Back in January 2008, amidst one of the most severe financial crises this world has ever seen, Volkswagen premiered their alternative to the Mercedes-Benz CLS at the Detroit Motor Show: the Passat CC. Large financial institutions collapsed and Wall Street was fuming out red digits day after day as the financial crisis festered to other industries and regions, including the automotive industry. That didn’t withhold Volkswagen from stating the ambitious goals and plans they had for their brand new four-door ‘coupé’. At the world premiere of the Passat CC, Volkswagen said it wanted to sell 300,000 units over the course of the following seven years.
Whether Volkswagen succeeded is something I cannot tell you. However, a mere three years after the market introduction of the Passat CC, Volkswagen already presented a successor (facelift) and called it the ‘Volkswagen CC’ from then on. Fast-forward six years and we are nearing the 2017 Geneva Motor Show. After a bit of radio silence, Volkswagen presented a successor to the CC somewhat out of the blue: the Volkswagen Arteon (http://gtspirit.com/2017/03/07/official-2018-volkswagen-arteon/) was born.
Now the Volkswagen Phaeton is out of the picture definitively, the German automaker is left with a larger market gap to fill. As such, the new Arteon is positioned slightly more upmarket and also seems to have grown compared to its predecessor. It’s also no longer named a four-door coupé, but a five-door ‘fastback’. The difference you can see at a glance, the roofline of the Arteon does not extend downwards as steeply as that of the CC. Above all, this should make the Arteon more spacious and practical compared to its predecessor. In order to find out, I was given the Volkswagen Arteon for a thorough test of 10 days over the course of this summer.
My first thoughts upon seeing the first images of the Volkswagen Arteon earlier this year were exactly something along the lines of: “wow, is that a Volkswagen?”. I am not too familiar with its predecessor, which probably explained my reaction. In hindsight, the Arteon does share many of its design traits with the CC, especially from the rear. However, the Arteon looks sharper, wider and has significantly more presence at the front.
The dramatic-looking front is dominated by a radiator grille that encompasses the full width of the car and extends into the large LED daytime running lights. The muscularly-lined hood also extends further down, drawing eyes to the intriguing chrome grille. The designers at Volkswagen wanted to give the Arteon a new and more expressive face, and at that, they definitely succeeded.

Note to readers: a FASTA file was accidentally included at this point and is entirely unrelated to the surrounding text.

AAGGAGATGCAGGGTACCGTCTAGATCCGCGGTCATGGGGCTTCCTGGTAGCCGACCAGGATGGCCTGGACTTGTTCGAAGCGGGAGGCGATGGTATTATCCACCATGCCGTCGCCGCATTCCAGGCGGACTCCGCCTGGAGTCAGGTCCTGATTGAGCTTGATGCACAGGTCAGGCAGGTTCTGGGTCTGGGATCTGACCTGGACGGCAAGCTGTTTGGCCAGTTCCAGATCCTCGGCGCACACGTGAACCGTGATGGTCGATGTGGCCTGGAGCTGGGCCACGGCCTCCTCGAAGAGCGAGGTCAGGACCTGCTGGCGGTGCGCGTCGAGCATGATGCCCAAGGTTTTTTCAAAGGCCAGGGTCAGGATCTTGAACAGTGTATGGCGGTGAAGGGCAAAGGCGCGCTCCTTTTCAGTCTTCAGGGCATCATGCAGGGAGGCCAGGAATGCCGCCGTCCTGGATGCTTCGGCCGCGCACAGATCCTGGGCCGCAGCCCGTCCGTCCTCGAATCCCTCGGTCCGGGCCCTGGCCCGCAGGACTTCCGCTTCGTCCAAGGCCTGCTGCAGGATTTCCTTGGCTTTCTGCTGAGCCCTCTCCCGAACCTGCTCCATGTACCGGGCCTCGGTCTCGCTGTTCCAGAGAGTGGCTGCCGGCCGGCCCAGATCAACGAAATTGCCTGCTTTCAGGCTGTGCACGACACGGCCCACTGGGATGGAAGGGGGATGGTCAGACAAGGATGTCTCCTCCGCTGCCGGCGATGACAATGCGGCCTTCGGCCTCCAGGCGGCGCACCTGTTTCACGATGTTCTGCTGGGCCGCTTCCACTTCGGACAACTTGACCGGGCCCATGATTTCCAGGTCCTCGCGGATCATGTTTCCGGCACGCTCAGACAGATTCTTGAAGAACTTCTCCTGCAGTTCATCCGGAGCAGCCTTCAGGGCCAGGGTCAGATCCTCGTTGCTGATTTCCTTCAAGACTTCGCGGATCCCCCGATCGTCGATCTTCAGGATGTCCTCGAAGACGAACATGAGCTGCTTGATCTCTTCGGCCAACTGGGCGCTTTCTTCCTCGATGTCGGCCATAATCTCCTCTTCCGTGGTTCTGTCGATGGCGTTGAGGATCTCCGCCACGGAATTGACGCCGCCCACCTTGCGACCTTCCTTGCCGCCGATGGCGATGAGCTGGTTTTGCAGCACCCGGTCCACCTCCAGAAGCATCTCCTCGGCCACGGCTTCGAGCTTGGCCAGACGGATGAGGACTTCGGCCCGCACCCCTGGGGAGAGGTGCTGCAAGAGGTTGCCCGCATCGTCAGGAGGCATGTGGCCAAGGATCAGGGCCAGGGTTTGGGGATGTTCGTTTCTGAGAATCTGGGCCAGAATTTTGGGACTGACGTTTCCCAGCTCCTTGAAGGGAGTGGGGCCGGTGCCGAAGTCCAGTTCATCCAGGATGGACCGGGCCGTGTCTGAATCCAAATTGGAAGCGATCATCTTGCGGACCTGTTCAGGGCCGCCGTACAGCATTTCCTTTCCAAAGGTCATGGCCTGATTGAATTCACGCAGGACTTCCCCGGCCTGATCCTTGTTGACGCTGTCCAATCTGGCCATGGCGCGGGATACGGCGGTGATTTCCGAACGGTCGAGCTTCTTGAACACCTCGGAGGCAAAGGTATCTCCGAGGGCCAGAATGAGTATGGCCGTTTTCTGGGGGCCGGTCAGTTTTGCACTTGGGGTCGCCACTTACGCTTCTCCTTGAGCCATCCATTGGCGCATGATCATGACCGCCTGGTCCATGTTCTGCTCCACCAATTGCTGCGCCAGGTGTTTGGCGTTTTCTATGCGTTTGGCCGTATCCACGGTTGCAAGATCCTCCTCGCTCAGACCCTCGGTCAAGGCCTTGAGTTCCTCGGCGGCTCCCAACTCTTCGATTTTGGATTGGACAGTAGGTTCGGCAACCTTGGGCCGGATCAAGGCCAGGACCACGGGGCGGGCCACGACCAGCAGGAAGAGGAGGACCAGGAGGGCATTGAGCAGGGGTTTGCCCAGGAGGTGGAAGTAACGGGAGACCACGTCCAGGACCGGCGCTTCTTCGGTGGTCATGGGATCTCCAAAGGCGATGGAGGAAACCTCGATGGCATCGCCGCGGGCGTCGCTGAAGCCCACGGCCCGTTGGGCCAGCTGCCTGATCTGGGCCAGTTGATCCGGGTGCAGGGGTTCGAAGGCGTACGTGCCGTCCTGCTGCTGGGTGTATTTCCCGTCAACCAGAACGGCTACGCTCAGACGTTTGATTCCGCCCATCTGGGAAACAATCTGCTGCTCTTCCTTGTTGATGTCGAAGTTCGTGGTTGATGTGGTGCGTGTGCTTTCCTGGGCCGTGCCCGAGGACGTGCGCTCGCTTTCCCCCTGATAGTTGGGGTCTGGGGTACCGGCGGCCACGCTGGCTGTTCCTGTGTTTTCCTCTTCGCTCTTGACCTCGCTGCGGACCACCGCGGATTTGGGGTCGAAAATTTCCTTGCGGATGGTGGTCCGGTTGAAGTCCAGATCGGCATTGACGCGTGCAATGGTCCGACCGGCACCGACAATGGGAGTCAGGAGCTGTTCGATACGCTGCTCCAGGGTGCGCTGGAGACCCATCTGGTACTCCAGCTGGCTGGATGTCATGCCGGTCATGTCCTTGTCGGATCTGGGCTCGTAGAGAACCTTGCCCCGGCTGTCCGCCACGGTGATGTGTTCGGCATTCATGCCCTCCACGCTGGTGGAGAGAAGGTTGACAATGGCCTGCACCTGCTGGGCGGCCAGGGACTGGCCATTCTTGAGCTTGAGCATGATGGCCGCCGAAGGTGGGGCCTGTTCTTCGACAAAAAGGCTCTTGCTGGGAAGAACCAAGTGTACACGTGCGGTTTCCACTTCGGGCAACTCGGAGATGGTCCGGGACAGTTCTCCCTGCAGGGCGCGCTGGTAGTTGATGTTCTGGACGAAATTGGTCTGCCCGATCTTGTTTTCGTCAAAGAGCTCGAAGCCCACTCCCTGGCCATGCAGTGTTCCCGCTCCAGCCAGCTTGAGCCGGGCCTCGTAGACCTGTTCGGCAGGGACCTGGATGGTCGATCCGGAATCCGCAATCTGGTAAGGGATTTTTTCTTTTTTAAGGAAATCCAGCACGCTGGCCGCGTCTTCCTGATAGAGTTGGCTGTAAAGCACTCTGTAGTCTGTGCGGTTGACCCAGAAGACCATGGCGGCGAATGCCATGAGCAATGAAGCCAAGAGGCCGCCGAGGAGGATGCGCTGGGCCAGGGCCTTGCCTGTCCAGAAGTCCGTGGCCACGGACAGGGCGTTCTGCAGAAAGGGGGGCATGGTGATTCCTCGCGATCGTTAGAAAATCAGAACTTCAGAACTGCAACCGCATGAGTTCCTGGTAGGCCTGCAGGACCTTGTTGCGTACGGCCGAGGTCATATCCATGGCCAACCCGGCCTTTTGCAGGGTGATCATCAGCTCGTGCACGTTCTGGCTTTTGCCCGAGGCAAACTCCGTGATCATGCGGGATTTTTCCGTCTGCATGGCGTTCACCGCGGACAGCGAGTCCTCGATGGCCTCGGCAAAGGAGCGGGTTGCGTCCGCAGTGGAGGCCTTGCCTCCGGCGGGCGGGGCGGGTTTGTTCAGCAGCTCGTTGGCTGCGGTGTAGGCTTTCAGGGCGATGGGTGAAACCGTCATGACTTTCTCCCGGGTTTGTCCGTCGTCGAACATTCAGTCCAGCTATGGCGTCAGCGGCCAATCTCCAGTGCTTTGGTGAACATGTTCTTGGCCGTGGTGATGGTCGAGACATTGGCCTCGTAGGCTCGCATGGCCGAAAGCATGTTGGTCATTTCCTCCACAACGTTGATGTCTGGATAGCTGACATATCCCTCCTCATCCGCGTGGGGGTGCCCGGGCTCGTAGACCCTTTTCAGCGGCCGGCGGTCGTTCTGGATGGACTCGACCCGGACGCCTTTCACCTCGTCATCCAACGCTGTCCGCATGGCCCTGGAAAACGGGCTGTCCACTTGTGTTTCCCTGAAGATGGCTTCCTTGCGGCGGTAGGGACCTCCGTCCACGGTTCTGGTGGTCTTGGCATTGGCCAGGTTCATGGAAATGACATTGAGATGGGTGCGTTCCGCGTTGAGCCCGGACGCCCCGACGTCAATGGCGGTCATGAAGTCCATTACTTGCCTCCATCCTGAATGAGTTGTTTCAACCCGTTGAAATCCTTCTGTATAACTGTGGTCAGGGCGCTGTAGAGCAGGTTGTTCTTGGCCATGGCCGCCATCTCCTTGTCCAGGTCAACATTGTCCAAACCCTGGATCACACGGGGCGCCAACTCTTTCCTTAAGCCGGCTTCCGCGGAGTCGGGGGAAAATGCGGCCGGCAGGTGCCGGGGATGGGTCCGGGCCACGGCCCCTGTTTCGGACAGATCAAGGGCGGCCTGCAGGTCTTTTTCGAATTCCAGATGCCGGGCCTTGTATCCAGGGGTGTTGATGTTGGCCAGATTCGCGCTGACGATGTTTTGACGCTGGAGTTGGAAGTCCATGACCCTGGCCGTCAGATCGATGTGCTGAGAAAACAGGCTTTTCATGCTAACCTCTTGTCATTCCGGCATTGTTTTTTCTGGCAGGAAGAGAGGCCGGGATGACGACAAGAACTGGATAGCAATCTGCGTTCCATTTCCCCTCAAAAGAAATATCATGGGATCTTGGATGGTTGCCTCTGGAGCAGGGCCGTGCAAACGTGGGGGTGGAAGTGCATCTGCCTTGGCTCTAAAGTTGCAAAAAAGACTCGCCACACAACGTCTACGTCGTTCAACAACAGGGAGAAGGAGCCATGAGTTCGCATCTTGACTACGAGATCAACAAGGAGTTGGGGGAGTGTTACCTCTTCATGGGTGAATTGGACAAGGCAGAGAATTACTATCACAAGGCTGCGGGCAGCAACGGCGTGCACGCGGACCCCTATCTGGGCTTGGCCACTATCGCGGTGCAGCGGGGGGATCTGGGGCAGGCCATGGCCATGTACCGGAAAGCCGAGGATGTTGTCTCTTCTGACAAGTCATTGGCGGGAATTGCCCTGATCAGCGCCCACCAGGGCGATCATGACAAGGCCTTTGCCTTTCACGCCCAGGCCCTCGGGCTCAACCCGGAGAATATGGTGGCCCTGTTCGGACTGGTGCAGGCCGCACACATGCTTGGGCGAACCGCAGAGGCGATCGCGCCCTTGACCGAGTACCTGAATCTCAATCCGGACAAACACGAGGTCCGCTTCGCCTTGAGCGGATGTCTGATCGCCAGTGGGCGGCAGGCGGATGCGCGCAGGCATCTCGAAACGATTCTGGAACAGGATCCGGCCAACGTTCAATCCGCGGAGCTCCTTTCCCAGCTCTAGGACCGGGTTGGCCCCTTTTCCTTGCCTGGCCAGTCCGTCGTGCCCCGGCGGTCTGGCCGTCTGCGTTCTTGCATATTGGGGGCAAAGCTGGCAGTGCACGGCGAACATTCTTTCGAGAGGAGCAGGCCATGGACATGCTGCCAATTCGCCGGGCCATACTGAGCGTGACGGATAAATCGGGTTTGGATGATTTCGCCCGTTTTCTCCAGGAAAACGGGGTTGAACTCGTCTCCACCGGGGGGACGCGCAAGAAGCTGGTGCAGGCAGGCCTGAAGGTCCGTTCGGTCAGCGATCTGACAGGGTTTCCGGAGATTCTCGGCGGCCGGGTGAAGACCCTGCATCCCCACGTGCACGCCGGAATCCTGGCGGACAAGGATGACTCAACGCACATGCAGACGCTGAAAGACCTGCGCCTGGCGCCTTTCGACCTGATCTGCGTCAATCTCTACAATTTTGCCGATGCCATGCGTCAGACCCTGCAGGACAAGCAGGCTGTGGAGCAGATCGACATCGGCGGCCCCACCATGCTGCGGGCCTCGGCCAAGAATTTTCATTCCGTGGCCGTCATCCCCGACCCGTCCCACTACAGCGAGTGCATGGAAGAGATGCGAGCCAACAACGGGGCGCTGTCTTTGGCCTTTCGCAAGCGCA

A hard shoulder line that runs just above the door handles extends all the way into the car’s full-LED taillights and visually gives the Arteon a lower silhouette. It also gives the car a pair of firm shoulders, making it appear more muscular from the rear. The Arteon’s rear end is clean and modern, with features like a rear-view camera hidden away behind the Volkswagen plaque. Shiny large tailpipes further underline the Arteon’s competence.
The design lines come out even better if you were to go for a more popping color, like the optional ‘Curcuma Yellow’ for instance. This also makes the flared wheel arches more noticeable, which provide space for wheels up to 20-ich in size. The 20-inch ‘Dark Graphite’ matt black wheels contrast beautifully with the yellow paintwork, both of which are available as an option when you spec one of the Volkswagen premium design lines, in our case the ‘R-Line’.
The Volkswagen Arteon is built on the automaker’s MQB platform and features short overhangs at both the front and rear end, as well as a royal 2,841 mm wheelbase. In theory this means good news for the interior space and practicality of the car. Let’s start with the boot space, which offers an impressive 563 liters, all the way up to 1557 liters with the rear seats folded down. In comparison, a regular Passat sedan offers 586 liters of luggage space, and 1152 liters with the seats folded down.
Rear seat passengers also benefit from the long wheelbase. Sitting behind myself (1.88m) I am left with an abundance of leg and knee space. Headspace leaves room for improvement, but if you were to lean back a little and use the space ahead of you to its full extent, it’s a problem solved.